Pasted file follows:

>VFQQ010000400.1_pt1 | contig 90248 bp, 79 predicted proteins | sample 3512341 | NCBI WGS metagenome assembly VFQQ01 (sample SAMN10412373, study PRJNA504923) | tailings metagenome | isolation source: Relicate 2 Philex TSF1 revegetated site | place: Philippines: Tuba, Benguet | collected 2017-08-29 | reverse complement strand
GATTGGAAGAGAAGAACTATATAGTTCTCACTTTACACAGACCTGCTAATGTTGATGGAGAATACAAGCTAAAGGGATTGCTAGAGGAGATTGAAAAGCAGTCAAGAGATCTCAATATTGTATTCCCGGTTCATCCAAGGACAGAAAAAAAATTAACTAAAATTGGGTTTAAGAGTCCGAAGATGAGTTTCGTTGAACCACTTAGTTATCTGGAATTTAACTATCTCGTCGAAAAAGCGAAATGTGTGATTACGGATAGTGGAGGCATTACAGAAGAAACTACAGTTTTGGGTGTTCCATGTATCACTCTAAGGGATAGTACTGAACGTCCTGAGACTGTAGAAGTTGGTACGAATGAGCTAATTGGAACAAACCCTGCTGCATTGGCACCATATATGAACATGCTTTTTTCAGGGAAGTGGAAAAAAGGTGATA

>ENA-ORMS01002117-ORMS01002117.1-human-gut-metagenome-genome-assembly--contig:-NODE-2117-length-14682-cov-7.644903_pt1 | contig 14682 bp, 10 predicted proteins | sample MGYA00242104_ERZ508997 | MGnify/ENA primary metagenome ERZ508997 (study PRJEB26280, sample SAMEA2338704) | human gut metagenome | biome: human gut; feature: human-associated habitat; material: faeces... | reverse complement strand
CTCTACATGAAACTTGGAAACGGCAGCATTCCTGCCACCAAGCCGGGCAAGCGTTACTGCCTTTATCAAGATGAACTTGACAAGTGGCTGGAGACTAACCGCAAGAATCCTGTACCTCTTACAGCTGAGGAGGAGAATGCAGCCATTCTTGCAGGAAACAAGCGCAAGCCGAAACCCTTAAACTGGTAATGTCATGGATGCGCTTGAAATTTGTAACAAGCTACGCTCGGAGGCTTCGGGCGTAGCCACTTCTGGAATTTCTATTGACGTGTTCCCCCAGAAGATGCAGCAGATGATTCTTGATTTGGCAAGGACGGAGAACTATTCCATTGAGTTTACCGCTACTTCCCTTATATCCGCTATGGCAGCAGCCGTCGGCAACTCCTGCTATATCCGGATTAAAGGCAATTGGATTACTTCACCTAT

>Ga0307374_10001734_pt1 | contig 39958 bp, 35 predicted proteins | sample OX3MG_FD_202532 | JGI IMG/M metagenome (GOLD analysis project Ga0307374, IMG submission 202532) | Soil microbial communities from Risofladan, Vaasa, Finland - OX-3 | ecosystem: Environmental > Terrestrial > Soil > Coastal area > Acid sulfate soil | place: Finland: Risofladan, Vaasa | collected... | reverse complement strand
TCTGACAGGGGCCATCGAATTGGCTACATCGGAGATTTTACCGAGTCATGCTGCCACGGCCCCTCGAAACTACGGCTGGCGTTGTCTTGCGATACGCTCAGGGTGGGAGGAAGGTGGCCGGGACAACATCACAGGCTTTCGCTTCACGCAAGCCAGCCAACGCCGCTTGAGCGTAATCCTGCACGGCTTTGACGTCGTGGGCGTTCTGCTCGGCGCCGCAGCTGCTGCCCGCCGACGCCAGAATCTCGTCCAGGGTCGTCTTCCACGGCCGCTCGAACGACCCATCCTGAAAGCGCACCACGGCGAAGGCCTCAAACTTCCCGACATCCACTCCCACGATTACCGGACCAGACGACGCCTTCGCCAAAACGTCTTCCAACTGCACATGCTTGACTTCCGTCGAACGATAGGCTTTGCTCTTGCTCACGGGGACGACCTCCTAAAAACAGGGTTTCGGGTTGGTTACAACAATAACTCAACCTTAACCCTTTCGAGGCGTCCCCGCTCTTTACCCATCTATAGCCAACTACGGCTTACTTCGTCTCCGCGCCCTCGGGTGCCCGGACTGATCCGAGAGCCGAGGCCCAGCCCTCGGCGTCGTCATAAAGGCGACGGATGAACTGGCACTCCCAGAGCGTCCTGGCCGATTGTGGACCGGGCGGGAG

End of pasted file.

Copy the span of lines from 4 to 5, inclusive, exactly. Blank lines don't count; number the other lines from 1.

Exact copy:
CTCTACATGAAACTTGGAAACGGCAGCATTCCTGCCACCAAGCCGGGCAAGCGTTACTGCCTTTATCAAGATGAACTTGACAAGTGGCTGGAGACTAACCGCAAGAATCCTGTACCTCTTACAGCTGAGGAGGAGAATGCAGCCATTCTTGCAGGAAACAAGCGCAAGCCGAAACCCTTAAACTGGTAATGTCATGGATGCGCTTGAAATTTGTAACAAGCTACGCTCGGAGGCTTCGGGCGTAGCCACTTCTGGAATTTCTATTGACGTGTTCCCCCAGAAGATGCAGCAGATGATTCTTGATTTGGCAAGGACGGAGAACTATTCCATTGAGTTTACCGCTACTTCCCTTATATCCGCTATGGCAGCAGCCGTCGGCAACTCCTGCTATATCCGGATTAAAGGCAATTGGATTACTTCACCTAT

>Ga0307374_10001734_pt1 | contig 39958 bp, 35 predicted proteins | sample OX3MG_FD_202532 | JGI IMG/M metagenome (GOLD analysis project Ga0307374, IMG submission 202532) | Soil microbial communities from Risofladan, Vaasa, Finland - OX-3 | ecosystem: Environmental > Terrestrial > Soil > Coastal area > Acid sulfate soil | place: Finland: Risofladan, Vaasa | collected... | reverse complement strand